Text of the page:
DAHL: So a thing that sparks the most inexplicable rage in my small life is my incredibly, frustratingly slow internet connection at home. Which trigger could that be?
 
FIELDS: That’s a good example. It’s the S trigger, and the S stands for stopped. You’re stopped — it’s like you’re being restrained. And any time an animal is restrained, it will engage in an aggressive reaction to get free. It’ll chew its arm off if it’s in a trap. And people will do the same thing — you know, that backpacker who cut his arm off when he was trapped. And that’s extreme violence.

But here’s the key: Your internet’s slow, or you’re stuck in traffic. Why are you suddenly angry, fuming angry, instead of some other human emotion, like dreadfully bored? That is because anger is [meant] to prepare you to fight. That’s what it’s there for. It’s tripped this trigger to prepare you to fight, because you are trapped. And the minute you recognize that — you’re on the internet and nothing’s loading, and you start to get riled up — if you just think, Oh, I’m angry because of the S trigger, it just goes away. You realize kicking at your screen is not going to solve this problem. 
 
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Original image by Shutterstock

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Comments:

#1 Randy on Wednesday January 20, 2016 at 8:39pm

“if you just think, Oh, I’m angry because of the S trigger, it just goes away”

This is a person who has never been angry.

Once you realize we live in an overpopulated and rapidly-changing world which cannot possibly be managed correctly be anyone, your expectations go through the floor, so there’s not so much to get angry about.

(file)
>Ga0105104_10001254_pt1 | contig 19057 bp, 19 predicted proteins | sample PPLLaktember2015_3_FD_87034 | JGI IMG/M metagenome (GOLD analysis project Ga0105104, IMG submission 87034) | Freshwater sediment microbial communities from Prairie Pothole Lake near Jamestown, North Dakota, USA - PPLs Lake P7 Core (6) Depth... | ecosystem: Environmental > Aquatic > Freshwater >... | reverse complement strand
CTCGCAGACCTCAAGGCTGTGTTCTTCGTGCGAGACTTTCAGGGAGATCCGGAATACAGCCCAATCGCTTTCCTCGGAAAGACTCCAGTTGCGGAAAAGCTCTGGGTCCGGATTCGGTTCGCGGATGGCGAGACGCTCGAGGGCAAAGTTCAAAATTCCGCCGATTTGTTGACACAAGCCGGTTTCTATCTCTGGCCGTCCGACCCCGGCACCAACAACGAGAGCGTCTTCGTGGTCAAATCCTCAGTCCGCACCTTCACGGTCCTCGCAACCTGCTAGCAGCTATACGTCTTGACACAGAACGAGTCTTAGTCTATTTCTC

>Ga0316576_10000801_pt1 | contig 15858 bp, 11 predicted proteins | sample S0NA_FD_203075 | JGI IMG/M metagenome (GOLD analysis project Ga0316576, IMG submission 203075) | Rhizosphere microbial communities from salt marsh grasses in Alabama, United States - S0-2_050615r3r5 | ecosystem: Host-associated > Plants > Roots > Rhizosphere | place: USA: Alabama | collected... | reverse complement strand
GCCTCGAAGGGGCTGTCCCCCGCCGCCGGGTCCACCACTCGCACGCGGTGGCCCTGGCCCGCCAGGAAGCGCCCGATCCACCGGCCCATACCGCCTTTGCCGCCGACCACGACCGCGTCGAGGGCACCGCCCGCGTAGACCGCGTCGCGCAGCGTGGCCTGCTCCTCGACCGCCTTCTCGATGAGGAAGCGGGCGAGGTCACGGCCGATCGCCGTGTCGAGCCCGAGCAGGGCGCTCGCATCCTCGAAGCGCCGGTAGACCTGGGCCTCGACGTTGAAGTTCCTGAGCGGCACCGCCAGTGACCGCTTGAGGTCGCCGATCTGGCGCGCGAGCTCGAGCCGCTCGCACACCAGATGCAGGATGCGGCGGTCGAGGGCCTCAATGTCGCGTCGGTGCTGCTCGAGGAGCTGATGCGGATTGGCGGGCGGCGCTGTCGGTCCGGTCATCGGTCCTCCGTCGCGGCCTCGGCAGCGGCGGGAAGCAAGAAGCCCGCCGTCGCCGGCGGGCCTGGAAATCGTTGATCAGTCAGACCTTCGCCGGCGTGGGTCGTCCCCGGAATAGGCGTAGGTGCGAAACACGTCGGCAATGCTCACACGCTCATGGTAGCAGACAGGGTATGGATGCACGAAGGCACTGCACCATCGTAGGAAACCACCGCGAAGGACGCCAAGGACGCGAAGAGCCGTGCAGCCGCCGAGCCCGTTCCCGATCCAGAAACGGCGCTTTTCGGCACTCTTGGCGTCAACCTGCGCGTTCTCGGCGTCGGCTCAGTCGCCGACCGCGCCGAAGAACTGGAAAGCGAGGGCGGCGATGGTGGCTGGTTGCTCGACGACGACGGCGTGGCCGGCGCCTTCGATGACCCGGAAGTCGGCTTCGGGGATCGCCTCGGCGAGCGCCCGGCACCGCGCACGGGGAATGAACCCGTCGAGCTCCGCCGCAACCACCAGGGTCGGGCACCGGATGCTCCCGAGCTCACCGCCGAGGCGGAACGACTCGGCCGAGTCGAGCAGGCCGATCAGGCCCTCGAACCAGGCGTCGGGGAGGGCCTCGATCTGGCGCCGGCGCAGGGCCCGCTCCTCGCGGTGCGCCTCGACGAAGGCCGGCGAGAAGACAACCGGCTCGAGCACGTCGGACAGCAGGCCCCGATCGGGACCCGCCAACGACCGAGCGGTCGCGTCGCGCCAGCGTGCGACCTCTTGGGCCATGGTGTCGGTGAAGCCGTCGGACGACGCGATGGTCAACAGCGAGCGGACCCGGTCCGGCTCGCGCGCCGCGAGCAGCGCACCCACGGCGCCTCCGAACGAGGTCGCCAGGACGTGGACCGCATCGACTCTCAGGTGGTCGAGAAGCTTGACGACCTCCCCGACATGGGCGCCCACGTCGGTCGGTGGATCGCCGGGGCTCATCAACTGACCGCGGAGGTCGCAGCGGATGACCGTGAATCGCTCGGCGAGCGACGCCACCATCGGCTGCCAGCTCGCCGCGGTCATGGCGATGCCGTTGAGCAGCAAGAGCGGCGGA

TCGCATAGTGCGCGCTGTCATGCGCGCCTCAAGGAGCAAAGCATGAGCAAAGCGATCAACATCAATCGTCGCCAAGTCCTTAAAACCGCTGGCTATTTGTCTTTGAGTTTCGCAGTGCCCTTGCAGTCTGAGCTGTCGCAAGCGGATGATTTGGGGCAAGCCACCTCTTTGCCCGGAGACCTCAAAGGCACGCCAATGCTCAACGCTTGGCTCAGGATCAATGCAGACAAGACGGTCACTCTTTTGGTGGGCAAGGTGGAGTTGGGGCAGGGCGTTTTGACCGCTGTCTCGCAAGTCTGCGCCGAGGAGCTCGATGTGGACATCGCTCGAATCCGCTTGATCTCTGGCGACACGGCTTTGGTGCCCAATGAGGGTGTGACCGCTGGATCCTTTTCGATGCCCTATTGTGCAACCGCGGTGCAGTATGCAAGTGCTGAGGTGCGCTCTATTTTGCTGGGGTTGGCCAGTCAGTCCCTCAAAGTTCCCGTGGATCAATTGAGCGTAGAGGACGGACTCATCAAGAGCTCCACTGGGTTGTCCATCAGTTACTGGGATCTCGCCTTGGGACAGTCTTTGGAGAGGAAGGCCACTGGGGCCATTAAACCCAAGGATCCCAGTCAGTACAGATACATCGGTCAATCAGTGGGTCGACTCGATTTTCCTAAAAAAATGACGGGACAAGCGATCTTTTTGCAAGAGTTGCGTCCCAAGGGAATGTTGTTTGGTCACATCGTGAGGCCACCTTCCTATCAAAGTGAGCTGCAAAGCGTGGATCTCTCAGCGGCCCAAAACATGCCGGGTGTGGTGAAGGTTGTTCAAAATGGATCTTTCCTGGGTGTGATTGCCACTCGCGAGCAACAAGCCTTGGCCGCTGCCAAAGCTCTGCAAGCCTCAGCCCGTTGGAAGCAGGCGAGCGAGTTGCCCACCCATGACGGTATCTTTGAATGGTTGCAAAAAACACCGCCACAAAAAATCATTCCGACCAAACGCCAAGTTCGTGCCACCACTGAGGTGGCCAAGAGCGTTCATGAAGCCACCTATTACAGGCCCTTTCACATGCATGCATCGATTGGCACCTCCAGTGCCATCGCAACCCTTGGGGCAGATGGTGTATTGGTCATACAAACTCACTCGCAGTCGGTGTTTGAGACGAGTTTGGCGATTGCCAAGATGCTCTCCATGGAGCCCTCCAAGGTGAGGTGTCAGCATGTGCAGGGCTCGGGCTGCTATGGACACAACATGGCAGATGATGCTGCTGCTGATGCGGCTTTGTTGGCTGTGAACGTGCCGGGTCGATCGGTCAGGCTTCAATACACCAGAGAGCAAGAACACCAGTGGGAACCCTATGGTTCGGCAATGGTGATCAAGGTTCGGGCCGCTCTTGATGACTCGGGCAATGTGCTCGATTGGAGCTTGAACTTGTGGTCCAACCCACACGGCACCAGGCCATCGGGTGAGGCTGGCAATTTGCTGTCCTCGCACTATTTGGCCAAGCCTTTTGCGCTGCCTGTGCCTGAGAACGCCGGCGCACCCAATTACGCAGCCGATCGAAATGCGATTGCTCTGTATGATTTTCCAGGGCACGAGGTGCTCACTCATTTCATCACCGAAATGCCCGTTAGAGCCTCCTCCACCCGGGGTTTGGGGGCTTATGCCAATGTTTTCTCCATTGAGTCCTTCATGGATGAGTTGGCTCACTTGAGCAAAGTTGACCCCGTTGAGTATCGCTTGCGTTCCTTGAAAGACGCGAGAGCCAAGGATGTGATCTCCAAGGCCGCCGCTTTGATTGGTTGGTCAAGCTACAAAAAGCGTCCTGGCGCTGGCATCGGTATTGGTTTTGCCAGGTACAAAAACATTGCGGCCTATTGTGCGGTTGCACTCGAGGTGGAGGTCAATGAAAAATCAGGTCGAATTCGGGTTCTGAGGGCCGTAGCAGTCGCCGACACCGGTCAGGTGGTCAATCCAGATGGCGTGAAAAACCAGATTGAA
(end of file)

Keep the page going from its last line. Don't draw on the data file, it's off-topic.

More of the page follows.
Pessimism for the win, Peter.

#2 Randy on Wednesday January 20, 2016 at 8:42pm

“Patriarch Kirill”

I so wish I could post a link to Pink Flamingos “egg man” scene, right now.

#3 Randy on Wednesday January 20, 2016 at 8:49pm

It wasn’t clear from the quote what “theological paranoia” means, but apparently it means the suppression of dissenting views on Christian campuses.

On the one hand, Protestant Christianity is all about dissent.  But as you’ll note from the resultant splintering, it’s also about exclusion and purity.

Why would we be surprised, then, that purity would be enforced at Christian “universities”?  It’s baked in.

More disturbing is the suppression of dissent on secular campuses, who have no such grounds for suppression and censorship.

#4 Randy on Wednesday January 20, 2016 at 8:59pm

SOMA
UKSOMAA
UnKheSOnaMAn
Ankhesenamun, wife of King Tut

Let the conspiracy theories and ghost stories begin!

#5 Randy on Wednesday January 20, 2016 at 9:11pm

“we may all be, in a way, GMOs:”

Someone, somewhere, will of course try to edit this out.  It reminds me of my misguided attempts to modify purchased software back in the good ole days when there were no protections against doing so.  You could just edit the executable right there… change a value, turn a conditional into a hard jump, replace a bunch of code with “no operation”. whatever.  My conclusion is it’s a bad idea.  Too often, the results aren’t what you think they’ll be.  And I suspect it’s much easier and safer to modify machine language with a particular goal in mind, than it is to modify DNA.